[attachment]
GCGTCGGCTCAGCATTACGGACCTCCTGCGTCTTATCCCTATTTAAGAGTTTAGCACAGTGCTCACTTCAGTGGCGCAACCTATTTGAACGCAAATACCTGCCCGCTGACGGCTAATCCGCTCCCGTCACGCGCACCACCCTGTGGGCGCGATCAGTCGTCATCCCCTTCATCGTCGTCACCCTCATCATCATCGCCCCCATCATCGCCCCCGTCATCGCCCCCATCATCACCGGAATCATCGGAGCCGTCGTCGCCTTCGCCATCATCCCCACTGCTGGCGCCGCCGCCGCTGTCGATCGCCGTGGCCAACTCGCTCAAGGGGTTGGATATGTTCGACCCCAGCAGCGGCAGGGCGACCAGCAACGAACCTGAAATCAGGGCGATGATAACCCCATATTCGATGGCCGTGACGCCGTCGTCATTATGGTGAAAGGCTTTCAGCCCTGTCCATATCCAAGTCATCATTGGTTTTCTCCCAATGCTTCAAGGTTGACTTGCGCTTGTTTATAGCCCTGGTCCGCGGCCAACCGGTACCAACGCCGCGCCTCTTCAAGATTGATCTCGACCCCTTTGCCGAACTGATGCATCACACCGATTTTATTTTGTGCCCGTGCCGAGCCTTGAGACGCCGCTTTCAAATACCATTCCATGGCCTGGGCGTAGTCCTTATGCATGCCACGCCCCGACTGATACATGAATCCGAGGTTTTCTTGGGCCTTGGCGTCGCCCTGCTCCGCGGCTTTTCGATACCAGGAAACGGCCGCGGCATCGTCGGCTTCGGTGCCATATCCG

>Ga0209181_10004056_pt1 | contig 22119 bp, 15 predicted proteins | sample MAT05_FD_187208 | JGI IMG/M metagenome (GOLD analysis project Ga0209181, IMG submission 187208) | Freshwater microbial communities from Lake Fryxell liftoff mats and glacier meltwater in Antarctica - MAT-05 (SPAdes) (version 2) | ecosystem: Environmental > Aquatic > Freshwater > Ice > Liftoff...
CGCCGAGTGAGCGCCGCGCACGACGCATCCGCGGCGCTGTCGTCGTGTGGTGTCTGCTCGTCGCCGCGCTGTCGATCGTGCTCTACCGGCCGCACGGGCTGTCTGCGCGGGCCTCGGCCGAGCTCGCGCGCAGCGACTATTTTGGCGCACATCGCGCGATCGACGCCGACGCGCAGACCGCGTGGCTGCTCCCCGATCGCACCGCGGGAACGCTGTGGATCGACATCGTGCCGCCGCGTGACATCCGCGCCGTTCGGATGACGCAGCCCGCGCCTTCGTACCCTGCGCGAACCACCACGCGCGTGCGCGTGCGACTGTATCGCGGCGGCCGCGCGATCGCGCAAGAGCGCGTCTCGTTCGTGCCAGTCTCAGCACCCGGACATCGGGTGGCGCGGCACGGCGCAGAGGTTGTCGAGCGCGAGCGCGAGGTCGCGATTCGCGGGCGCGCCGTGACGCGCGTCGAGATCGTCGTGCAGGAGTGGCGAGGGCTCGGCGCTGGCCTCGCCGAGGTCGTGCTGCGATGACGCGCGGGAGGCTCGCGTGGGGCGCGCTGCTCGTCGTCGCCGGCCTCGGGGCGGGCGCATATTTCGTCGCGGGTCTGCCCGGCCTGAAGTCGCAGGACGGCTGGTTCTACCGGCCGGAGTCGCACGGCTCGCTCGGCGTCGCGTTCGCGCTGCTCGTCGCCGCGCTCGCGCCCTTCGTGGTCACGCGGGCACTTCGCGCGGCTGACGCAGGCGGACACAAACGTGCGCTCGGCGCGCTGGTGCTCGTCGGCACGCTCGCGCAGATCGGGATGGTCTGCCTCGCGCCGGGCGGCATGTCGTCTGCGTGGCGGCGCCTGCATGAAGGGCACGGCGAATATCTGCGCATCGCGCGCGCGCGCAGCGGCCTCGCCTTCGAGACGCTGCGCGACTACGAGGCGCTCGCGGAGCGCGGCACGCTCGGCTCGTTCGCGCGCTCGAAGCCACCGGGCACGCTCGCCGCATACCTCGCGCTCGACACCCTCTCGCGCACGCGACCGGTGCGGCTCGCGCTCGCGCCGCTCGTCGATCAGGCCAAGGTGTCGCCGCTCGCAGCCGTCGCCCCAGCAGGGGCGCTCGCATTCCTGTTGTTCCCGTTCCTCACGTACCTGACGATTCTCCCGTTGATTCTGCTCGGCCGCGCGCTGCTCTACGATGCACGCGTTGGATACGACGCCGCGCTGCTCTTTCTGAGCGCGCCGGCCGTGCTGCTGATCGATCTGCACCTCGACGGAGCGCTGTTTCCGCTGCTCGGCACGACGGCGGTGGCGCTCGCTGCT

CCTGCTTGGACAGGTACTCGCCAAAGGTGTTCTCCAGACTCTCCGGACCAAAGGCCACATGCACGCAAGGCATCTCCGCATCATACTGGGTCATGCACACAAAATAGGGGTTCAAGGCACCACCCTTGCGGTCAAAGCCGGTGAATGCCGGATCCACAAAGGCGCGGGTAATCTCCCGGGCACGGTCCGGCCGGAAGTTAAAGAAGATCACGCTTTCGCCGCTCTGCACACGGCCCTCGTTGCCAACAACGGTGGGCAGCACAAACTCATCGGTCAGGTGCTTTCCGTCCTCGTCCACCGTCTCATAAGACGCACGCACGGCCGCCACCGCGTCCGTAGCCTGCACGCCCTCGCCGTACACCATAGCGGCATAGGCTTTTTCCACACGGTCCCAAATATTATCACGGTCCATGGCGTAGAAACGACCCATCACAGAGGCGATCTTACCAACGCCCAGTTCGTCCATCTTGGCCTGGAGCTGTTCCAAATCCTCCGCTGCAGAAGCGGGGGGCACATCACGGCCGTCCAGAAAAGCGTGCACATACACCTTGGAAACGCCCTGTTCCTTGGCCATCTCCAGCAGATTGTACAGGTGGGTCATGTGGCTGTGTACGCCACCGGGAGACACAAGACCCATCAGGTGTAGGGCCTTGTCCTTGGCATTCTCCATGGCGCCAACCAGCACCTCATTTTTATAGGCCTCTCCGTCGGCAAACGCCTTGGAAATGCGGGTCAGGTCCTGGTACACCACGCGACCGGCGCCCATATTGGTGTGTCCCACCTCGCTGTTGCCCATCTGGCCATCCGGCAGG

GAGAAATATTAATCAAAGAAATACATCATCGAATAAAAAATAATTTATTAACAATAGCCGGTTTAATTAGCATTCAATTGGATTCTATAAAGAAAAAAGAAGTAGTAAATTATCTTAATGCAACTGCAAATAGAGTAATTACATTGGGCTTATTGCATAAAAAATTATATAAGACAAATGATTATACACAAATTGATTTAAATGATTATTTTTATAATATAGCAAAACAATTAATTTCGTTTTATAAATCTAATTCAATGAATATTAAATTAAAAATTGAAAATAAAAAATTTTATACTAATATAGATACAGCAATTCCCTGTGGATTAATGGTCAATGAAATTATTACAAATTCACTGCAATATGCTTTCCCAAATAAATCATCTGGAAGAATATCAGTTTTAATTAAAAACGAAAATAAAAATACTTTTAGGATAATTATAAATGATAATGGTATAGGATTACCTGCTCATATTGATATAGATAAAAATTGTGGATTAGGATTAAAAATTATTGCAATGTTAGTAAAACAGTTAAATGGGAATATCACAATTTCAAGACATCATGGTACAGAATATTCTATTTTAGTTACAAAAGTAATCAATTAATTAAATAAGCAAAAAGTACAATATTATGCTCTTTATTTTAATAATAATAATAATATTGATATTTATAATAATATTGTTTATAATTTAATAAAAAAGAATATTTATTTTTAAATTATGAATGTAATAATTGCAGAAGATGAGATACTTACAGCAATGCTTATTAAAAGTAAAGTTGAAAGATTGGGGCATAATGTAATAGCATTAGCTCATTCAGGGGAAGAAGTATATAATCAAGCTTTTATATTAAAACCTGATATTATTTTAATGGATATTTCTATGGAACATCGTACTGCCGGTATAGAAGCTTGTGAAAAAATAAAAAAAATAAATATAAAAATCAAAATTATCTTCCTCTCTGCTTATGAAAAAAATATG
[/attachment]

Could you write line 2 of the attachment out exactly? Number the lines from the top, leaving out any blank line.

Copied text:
>Ga0209181_10004056_pt1 | contig 22119 bp, 15 predicted proteins | sample MAT05_FD_187208 | JGI IMG/M metagenome (GOLD analysis project Ga0209181, IMG submission 187208) | Freshwater microbial communities from Lake Fryxell liftoff mats and glacier meltwater in Antarctica - MAT-05 (SPAdes) (version 2) | ecosystem: Environmental > Aquatic > Freshwater > Ice > Liftoff...